Officially released July 31, 2018.
Short version: most discovery decisions are interlocutory and not appealable final judgments in and of themselves.
Parties to a custody action entered a post-judgment agreement to undergo a psychological evaluation “for custodial/parenting plan purposes.” The evaluation was filed with the court and released over Plaintiff’s objection. The release of the evaluation was affirmed on a prior appeal.
Plaintiff thereafter communicated repeatedly with the court seeking access to the evaluation for purposes of use in an unrelated Massachusetts action. After a status conference, the court issued an order that Plaintiff may review the evaluation at the clerk’s office, the information in the evaluation may not be used in any other action, and Plaintiff may not have copies of any of the information. Plaintiff appealed that order.
The issue on appeal is whether the Appellate Court had subject matter jurisdiction over an interlocutory discovery order. The Appellate Court cited Cunniffe v. Cunniffe, 150 Conn. App. 419, 433, 91 A.3d 497, cert. denied, 314 Conn. 935, 102 A.3D 1112 (2014) for the principle that “interlocutory rulings on motions related to discovery are not immediately appealable. The exception from this rule, established in State v. Curcio, 191 Conn. 27, 31, 463 A.2d 566 (1983) requires meeting one of the following two prongs: “(1) where the order or action terminates a separate and distinct proceeding, or (2) where the order or action so concludes the rights of the parties that further proceedings cannot affect them.”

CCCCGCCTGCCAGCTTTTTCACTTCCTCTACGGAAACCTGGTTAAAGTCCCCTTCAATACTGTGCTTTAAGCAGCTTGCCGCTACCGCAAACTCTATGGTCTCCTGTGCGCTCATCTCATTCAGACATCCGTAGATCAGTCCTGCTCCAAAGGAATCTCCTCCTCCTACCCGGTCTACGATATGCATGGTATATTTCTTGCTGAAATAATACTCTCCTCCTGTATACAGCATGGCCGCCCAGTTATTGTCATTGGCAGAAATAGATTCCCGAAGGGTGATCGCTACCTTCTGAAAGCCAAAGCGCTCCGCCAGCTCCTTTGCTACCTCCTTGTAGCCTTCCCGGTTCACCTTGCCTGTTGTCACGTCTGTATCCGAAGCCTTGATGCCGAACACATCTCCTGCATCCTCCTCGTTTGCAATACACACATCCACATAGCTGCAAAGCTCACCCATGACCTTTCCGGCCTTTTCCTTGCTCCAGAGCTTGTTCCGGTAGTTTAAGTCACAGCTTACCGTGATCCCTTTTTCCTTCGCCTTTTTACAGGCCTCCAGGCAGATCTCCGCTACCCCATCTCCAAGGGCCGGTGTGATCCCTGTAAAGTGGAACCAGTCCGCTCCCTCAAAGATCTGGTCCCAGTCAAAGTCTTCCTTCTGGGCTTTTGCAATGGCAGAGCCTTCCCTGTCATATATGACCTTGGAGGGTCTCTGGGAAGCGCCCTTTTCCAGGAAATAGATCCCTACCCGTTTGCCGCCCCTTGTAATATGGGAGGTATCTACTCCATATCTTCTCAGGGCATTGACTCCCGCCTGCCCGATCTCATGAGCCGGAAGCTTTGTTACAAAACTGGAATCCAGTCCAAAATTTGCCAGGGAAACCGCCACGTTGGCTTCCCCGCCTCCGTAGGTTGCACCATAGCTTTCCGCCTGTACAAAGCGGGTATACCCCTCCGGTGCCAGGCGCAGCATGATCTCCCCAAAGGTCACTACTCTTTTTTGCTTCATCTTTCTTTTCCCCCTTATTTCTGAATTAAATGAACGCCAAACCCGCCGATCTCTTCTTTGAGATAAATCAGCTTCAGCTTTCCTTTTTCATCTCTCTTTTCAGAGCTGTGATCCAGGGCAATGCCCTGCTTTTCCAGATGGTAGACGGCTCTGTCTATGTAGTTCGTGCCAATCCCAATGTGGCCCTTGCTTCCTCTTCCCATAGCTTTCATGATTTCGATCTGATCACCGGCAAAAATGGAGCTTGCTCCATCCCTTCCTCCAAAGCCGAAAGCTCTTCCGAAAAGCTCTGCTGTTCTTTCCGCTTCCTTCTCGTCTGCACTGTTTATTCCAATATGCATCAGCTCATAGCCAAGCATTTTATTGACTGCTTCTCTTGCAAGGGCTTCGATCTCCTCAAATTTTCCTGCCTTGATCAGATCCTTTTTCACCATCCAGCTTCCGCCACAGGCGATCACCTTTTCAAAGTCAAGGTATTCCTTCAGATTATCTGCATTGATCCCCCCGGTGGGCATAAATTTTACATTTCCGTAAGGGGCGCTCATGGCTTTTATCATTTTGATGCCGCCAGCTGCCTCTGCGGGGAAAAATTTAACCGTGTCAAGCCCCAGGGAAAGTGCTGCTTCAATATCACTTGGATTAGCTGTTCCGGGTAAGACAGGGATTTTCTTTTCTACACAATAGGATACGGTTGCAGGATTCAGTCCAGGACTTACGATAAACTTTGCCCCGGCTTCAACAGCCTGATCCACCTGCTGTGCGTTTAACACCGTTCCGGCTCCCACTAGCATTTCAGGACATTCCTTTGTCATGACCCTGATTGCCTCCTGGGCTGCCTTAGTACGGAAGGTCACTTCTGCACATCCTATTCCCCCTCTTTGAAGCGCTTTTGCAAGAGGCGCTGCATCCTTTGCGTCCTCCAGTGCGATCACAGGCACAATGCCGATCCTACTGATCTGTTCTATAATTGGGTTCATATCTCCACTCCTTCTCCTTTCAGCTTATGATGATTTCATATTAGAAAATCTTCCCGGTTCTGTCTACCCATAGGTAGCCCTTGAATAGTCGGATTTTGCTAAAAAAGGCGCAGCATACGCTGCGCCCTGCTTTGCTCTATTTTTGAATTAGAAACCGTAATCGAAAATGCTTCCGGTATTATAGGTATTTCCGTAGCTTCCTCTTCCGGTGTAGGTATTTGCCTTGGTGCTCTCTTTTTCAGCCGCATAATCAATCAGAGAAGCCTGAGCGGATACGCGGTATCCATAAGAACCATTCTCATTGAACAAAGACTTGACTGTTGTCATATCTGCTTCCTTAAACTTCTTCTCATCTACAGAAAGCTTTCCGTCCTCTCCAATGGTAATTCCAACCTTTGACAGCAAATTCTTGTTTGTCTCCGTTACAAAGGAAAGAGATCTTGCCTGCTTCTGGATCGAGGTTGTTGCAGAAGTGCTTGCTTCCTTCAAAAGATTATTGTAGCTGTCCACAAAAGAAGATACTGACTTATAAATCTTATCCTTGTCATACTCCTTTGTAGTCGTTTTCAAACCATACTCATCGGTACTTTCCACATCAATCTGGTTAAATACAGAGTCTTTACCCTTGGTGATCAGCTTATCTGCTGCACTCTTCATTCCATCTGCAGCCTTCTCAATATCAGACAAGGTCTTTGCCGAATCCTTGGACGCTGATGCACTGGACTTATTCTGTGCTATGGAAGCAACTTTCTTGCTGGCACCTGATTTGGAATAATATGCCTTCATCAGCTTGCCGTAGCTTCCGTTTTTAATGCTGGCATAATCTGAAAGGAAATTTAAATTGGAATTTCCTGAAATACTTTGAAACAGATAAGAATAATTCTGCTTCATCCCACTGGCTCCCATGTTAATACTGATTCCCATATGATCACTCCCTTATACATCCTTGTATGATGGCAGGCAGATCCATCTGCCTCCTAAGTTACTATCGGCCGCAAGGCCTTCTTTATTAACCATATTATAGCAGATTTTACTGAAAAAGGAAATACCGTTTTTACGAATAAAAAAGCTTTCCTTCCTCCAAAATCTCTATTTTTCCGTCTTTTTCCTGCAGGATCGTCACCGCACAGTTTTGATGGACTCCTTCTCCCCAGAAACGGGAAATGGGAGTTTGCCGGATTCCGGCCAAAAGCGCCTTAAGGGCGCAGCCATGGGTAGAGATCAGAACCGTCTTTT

Regarding the first Curcio prong, the Appellate Court concluded that the denial of Plaintiff’s request for a copy of a document prepared in this action, no longer pending, was not a “separate and distinct proceeding.” The order did not arise out of any pending motion, but out communications from Plaintiff to the Court and its staff, years after the end of the proceeding.
Regarding the second prong, the Appellate Court concluded that no presently existing right of the Plaintiff had been concluded by the order prohibiting the release of the 2012 psychological evaluation. Absent the risk to a statutory or constitutional right that the appeal would vindicate, Plaintiff could not meet the requirement of the second Curcio prong.
The Appellate Court concluded that the appealed order was interlocutory, no exception had been met, and the appeal must be dismissed for lack of subject matter jurisdiction.